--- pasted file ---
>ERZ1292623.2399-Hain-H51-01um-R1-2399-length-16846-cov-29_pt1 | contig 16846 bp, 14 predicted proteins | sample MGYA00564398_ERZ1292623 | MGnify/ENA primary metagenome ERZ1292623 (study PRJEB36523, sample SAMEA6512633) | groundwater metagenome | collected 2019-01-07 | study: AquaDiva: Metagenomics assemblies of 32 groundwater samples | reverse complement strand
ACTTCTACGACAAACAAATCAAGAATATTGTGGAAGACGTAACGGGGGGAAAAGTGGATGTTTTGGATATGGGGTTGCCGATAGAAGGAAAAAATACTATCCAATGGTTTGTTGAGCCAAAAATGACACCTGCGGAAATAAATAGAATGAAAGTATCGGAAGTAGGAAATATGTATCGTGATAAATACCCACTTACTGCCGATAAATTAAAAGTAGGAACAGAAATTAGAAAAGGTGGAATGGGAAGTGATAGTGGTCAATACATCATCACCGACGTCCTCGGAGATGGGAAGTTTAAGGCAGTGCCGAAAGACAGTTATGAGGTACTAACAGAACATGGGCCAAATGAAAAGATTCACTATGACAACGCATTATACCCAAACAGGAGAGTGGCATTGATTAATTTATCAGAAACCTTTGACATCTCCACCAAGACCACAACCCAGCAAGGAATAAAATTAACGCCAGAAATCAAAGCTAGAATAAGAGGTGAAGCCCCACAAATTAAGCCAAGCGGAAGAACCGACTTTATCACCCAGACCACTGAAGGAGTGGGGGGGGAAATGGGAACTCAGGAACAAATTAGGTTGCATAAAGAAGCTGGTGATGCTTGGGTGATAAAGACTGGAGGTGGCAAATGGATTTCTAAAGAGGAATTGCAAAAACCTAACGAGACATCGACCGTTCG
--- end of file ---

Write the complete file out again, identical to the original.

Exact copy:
>ERZ1292623.2399-Hain-H51-01um-R1-2399-length-16846-cov-29_pt1 | contig 16846 bp, 14 predicted proteins | sample MGYA00564398_ERZ1292623 | MGnify/ENA primary metagenome ERZ1292623 (study PRJEB36523, sample SAMEA6512633) | groundwater metagenome | collected 2019-01-07 | study: AquaDiva: Metagenomics assemblies of 32 groundwater samples | reverse complement strand
ACTTCTACGACAAACAAATCAAGAATATTGTGGAAGACGTAACGGGGGGAAAAGTGGATGTTTTGGATATGGGGTTGCCGATAGAAGGAAAAAATACTATCCAATGGTTTGTTGAGCCAAAAATGACACCTGCGGAAATAAATAGAATGAAAGTATCGGAAGTAGGAAATATGTATCGTGATAAATACCCACTTACTGCCGATAAATTAAAAGTAGGAACAGAAATTAGAAAAGGTGGAATGGGAAGTGATAGTGGTCAATACATCATCACCGACGTCCTCGGAGATGGGAAGTTTAAGGCAGTGCCGAAAGACAGTTATGAGGTACTAACAGAACATGGGCCAAATGAAAAGATTCACTATGACAACGCATTATACCCAAACAGGAGAGTGGCATTGATTAATTTATCAGAAACCTTTGACATCTCCACCAAGACCACAACCCAGCAAGGAATAAAATTAACGCCAGAAATCAAAGCTAGAATAAGAGGTGAAGCCCCACAAATTAAGCCAAGCGGAAGAACCGACTTTATCACCCAGACCACTGAAGGAGTGGGGGGGGAAATGGGAACTCAGGAACAAATTAGGTTGCATAAAGAAGCTGGTGATGCTTGGGTGATAAAGACTGGAGGTGGCAAATGGATTTCTAAAGAGGAATTGCAAAAACCTAACGAGACATCGACCGTTCG